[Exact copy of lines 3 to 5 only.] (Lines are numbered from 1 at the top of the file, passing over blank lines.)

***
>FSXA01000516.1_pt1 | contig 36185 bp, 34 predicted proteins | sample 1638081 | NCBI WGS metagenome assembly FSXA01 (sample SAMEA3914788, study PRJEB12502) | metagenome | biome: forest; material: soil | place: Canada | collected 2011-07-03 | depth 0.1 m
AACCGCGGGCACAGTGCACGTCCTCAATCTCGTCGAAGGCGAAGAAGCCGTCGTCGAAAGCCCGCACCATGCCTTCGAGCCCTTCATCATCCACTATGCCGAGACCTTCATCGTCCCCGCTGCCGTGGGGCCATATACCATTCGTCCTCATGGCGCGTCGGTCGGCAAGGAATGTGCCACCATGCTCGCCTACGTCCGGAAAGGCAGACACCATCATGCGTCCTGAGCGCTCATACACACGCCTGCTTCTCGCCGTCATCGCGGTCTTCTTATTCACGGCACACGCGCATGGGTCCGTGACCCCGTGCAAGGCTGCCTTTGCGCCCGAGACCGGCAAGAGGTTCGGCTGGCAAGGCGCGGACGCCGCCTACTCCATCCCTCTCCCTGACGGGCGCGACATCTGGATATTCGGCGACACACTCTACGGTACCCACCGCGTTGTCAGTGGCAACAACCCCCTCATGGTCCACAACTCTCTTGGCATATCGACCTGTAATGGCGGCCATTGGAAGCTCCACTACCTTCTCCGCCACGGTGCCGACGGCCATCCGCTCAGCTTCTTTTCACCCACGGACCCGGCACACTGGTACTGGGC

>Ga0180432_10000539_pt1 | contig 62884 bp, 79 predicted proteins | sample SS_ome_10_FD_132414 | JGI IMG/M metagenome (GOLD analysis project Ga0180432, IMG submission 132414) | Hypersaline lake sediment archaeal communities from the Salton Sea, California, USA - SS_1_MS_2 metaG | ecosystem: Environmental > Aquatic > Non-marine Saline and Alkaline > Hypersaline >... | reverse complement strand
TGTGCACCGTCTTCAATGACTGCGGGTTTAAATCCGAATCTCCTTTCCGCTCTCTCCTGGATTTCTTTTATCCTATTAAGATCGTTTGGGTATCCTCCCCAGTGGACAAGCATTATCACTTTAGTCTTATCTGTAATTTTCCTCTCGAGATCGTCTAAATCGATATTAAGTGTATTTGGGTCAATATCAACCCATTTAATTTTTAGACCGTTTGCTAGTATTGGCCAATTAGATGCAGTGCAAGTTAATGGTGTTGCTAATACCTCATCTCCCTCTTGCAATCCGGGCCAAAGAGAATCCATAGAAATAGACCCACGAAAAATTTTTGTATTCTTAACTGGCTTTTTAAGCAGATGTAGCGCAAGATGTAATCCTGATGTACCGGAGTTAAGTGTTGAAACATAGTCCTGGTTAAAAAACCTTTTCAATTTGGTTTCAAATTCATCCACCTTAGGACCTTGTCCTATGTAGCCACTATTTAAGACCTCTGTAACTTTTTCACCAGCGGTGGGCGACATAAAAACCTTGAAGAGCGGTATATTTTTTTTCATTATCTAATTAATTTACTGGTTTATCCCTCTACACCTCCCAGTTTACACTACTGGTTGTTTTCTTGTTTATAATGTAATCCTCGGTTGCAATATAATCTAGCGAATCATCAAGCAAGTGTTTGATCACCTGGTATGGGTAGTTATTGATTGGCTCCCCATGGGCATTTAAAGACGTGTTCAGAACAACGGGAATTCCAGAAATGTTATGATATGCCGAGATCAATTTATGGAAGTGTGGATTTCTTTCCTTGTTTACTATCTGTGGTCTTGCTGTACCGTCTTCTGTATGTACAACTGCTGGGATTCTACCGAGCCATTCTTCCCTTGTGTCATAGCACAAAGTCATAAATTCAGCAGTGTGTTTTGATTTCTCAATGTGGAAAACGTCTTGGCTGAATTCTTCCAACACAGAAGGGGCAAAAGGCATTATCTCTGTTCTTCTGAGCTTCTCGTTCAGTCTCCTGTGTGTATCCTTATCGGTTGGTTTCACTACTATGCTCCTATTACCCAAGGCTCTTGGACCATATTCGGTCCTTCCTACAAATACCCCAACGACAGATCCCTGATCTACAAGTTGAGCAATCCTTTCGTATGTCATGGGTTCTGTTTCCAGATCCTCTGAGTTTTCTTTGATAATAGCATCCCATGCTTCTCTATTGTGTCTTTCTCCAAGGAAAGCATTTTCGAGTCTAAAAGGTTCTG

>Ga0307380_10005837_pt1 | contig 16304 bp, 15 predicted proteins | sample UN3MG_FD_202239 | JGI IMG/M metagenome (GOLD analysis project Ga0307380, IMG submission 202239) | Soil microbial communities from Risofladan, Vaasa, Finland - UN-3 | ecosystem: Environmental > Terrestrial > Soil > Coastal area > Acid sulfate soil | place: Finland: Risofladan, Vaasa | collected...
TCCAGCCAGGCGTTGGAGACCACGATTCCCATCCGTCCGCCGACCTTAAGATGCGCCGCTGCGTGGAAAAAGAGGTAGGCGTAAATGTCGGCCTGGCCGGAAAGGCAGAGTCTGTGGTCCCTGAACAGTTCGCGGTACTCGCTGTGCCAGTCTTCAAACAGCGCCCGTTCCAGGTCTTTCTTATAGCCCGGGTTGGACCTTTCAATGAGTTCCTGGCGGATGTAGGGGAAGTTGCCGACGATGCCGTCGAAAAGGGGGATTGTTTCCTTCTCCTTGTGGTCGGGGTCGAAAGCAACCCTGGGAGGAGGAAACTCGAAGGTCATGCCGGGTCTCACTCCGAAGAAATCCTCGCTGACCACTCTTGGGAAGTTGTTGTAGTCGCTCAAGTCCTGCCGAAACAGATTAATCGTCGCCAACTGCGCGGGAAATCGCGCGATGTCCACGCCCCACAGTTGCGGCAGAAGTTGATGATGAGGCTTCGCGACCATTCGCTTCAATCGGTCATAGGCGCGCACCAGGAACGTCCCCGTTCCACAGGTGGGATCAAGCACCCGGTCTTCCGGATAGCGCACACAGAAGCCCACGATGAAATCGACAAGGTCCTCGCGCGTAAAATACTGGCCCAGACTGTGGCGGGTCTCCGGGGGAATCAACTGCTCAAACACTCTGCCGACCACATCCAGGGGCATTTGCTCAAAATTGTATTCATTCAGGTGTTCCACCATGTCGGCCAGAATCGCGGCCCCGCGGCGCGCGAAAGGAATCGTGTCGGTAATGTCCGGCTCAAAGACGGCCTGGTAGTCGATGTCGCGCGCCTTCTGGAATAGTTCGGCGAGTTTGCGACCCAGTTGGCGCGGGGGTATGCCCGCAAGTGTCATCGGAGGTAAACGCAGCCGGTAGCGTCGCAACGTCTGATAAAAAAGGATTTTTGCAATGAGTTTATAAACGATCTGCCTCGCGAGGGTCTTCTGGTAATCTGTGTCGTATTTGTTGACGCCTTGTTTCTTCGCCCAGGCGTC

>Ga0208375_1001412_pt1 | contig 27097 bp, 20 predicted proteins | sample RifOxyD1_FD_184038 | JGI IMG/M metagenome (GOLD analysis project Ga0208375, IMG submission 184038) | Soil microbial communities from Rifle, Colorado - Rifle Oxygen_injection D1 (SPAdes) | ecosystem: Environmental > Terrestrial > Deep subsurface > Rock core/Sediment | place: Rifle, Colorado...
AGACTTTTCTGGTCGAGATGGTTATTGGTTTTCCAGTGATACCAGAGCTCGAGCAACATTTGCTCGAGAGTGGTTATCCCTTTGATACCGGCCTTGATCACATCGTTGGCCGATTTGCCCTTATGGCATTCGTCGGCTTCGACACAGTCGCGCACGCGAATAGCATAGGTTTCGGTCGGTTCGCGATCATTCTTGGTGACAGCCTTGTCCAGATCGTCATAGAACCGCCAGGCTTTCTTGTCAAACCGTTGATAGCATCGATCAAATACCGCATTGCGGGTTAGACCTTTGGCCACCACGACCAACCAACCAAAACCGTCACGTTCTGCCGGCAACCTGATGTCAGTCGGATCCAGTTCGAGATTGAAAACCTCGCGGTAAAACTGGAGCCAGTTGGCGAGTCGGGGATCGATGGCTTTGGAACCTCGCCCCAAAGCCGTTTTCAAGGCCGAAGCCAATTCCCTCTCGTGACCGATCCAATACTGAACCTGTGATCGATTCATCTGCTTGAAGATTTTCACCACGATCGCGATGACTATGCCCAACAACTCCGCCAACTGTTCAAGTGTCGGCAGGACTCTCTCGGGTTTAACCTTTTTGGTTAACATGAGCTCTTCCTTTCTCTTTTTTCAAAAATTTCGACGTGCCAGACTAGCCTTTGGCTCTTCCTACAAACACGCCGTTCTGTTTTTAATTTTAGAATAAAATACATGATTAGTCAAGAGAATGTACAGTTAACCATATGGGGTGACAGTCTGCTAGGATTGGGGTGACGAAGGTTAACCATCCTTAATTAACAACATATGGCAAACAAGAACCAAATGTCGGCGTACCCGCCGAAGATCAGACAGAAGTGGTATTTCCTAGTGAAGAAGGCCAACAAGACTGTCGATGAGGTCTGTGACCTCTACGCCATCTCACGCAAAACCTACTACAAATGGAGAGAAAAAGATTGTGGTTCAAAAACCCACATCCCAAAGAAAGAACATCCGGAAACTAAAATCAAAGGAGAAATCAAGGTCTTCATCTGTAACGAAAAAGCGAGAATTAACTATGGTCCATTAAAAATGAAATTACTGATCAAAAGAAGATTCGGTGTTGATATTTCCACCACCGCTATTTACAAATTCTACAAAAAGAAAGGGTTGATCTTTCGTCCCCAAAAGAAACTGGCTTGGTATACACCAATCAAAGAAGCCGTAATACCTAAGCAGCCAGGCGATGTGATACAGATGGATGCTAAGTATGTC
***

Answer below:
>Ga0180432_10000539_pt1 | contig 62884 bp, 79 predicted proteins | sample SS_ome_10_FD_132414 | JGI IMG/M metagenome (GOLD analysis project Ga0180432, IMG submission 132414) | Hypersaline lake sediment archaeal communities from the Salton Sea, California, USA - SS_1_MS_2 metaG | ecosystem: Environmental > Aquatic > Non-marine Saline and Alkaline > Hypersaline >... | reverse complement strand
TGTGCACCGTCTTCAATGACTGCGGGTTTAAATCCGAATCTCCTTTCCGCTCTCTCCTGGATTTCTTTTATCCTATTAAGATCGTTTGGGTATCCTCCCCAGTGGACAAGCATTATCACTTTAGTCTTATCTGTAATTTTCCTCTCGAGATCGTCTAAATCGATATTAAGTGTATTTGGGTCAATATCAACCCATTTAATTTTTAGACCGTTTGCTAGTATTGGCCAATTAGATGCAGTGCAAGTTAATGGTGTTGCTAATACCTCATCTCCCTCTTGCAATCCGGGCCAAAGAGAATCCATAGAAATAGACCCACGAAAAATTTTTGTATTCTTAACTGGCTTTTTAAGCAGATGTAGCGCAAGATGTAATCCTGATGTACCGGAGTTAAGTGTTGAAACATAGTCCTGGTTAAAAAACCTTTTCAATTTGGTTTCAAATTCATCCACCTTAGGACCTTGTCCTATGTAGCCACTATTTAAGACCTCTGTAACTTTTTCACCAGCGGTGGGCGACATAAAAACCTTGAAGAGCGGTATATTTTTTTTCATTATCTAATTAATTTACTGGTTTATCCCTCTACACCTCCCAGTTTACACTACTGGTTGTTTTCTTGTTTATAATGTAATCCTCGGTTGCAATATAATCTAGCGAATCATCAAGCAAGTGTTTGATCACCTGGTATGGGTAGTTATTGATTGGCTCCCCATGGGCATTTAAAGACGTGTTCAGAACAACGGGAATTCCAGAAATGTTATGATATGCCGAGATCAATTTATGGAAGTGTGGATTTCTTTCCTTGTTTACTATCTGTGGTCTTGCTGTACCGTCTTCTGTATGTACAACTGCTGGGATTCTACCGAGCCATTCTTCCCTTGTGTCATAGCACAAAGTCATAAATTCAGCAGTGTGTTTTGATTTCTCAATGTGGAAAACGTCTTGGCTGAATTCTTCCAACACAGAAGGGGCAAAAGGCATTATCTCTGTTCTTCTGAGCTTCTCGTTCAGTCTCCTGTGTGTATCCTTATCGGTTGGTTTCACTACTATGCTCCTATTACCCAAGGCTCTTGGACCATATTCGGTCCTTCCTACAAATACCCCAACGACAGATCCCTGATCTACAAGTTGAGCAATCCTTTCGTATGTCATGGGTTCTGTTTCCAGATCCTCTGAGTTTTCTTTGATAATAGCATCCCATGCTTCTCTATTGTGTCTTTCTCCAAGGAAAGCATTTTCGAGTCTAAAAGGTTCTG

>Ga0307380_10005837_pt1 | contig 16304 bp, 15 predicted proteins | sample UN3MG_FD_202239 | JGI IMG/M metagenome (GOLD analysis project Ga0307380, IMG submission 202239) | Soil microbial communities from Risofladan, Vaasa, Finland - UN-3 | ecosystem: Environmental > Terrestrial > Soil > Coastal area > Acid sulfate soil | place: Finland: Risofladan, Vaasa | collected...